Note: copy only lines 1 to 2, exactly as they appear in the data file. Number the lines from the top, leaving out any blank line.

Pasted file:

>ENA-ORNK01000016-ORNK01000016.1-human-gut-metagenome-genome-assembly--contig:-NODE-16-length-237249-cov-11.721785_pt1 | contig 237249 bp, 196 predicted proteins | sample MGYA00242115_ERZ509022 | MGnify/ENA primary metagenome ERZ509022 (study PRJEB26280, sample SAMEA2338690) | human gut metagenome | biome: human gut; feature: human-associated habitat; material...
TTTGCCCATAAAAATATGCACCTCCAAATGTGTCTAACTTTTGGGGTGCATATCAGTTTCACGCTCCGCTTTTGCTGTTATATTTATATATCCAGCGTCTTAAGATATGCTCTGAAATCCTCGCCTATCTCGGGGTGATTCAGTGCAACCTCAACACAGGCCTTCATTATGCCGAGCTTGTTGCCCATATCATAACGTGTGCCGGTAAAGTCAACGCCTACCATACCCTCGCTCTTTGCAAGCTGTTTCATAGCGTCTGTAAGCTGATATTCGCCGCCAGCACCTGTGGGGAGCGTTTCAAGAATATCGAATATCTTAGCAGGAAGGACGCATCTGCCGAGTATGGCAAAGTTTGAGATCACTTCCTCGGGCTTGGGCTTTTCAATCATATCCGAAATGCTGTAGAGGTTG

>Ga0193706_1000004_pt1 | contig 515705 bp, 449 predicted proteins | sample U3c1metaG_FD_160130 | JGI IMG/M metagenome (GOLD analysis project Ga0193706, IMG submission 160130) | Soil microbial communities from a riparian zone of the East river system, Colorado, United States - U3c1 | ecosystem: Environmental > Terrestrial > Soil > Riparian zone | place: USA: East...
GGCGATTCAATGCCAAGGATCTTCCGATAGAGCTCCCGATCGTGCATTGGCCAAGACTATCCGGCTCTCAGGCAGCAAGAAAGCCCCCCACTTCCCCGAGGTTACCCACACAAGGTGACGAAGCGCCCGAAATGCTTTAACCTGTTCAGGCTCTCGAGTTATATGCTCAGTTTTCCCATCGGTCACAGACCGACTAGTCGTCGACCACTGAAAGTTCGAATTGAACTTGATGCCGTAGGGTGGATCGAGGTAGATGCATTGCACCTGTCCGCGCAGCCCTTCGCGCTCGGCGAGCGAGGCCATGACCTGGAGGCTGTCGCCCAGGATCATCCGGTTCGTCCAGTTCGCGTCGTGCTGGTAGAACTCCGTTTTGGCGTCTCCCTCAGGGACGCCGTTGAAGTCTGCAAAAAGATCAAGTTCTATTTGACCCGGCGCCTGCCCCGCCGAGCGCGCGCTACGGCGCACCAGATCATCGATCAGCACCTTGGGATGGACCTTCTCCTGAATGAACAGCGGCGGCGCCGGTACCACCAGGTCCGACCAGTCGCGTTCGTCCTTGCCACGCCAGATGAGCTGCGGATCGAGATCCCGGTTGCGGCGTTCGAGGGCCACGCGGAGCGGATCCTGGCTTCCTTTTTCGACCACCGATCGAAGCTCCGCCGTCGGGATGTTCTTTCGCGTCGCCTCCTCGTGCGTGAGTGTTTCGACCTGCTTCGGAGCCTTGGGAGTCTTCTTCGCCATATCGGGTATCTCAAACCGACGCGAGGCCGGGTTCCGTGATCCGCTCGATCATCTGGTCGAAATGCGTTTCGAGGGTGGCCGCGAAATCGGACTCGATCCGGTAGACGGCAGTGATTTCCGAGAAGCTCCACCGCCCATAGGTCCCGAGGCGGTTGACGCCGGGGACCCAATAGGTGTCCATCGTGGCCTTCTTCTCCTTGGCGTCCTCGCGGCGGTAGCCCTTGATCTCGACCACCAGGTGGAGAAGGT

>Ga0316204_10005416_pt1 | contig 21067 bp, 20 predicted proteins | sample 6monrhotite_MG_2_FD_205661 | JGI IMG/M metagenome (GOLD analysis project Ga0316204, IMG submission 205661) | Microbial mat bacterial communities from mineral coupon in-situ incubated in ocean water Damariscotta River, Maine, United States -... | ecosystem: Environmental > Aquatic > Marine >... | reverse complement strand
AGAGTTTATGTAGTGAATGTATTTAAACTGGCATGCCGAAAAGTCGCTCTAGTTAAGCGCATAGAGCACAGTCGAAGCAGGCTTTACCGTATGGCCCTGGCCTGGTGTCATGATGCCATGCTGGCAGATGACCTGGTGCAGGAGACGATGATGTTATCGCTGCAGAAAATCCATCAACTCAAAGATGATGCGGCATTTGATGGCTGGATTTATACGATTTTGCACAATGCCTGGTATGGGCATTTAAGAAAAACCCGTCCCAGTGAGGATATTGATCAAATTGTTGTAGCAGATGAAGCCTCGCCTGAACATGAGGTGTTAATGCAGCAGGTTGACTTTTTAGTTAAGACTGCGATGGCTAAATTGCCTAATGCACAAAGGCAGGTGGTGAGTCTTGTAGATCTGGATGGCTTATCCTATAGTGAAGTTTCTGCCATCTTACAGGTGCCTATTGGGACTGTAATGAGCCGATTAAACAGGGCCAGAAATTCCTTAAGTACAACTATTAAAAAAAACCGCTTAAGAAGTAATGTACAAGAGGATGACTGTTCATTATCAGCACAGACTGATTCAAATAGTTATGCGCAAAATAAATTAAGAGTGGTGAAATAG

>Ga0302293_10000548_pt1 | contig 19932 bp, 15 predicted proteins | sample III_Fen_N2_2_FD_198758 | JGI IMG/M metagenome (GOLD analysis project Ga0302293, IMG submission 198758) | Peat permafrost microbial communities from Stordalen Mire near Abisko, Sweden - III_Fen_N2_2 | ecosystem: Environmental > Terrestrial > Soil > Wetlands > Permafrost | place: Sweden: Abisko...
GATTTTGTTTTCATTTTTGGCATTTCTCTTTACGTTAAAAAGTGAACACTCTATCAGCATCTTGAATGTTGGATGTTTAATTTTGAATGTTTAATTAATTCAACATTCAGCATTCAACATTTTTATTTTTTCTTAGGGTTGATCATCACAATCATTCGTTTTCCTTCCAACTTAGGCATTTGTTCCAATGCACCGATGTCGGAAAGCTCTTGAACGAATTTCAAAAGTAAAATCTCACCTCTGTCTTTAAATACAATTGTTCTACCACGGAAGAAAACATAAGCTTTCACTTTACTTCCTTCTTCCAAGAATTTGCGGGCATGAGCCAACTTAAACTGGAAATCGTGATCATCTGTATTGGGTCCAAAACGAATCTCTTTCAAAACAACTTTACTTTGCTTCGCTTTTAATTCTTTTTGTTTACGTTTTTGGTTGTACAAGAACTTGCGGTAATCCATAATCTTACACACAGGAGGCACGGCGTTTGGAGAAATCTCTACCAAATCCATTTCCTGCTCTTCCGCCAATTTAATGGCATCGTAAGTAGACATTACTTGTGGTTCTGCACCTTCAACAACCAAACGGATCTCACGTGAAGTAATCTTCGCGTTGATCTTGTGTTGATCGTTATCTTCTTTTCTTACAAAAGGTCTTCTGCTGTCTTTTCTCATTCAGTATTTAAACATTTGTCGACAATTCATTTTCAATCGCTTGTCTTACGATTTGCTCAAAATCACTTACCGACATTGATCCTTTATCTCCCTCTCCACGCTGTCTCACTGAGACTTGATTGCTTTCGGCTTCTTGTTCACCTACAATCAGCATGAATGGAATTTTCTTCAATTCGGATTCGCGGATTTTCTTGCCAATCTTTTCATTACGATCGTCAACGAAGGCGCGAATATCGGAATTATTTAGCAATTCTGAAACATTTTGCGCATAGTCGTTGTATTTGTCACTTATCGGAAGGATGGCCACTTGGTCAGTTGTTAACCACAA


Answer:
>ENA-ORNK01000016-ORNK01000016.1-human-gut-metagenome-genome-assembly--contig:-NODE-16-length-237249-cov-11.721785_pt1 | contig 237249 bp, 196 predicted proteins | sample MGYA00242115_ERZ509022 | MGnify/ENA primary metagenome ERZ509022 (study PRJEB26280, sample SAMEA2338690) | human gut metagenome | biome: human gut; feature: human-associated habitat; material...
TTTGCCCATAAAAATATGCACCTCCAAATGTGTCTAACTTTTGGGGTGCATATCAGTTTCACGCTCCGCTTTTGCTGTTATATTTATATATCCAGCGTCTTAAGATATGCTCTGAAATCCTCGCCTATCTCGGGGTGATTCAGTGCAACCTCAACACAGGCCTTCATTATGCCGAGCTTGTTGCCCATATCATAACGTGTGCCGGTAAAGTCAACGCCTACCATACCCTCGCTCTTTGCAAGCTGTTTCATAGCGTCTGTAAGCTGATATTCGCCGCCAGCACCTGTGGGGAGCGTTTCAAGAATATCGAATATCTTAGCAGGAAGGACGCATCTGCCGAGTATGGCAAAGTTTGAGATCACTTCCTCGGGCTTGGGCTTTTCAATCATATCCGAAATGCTGTAGAGGTTG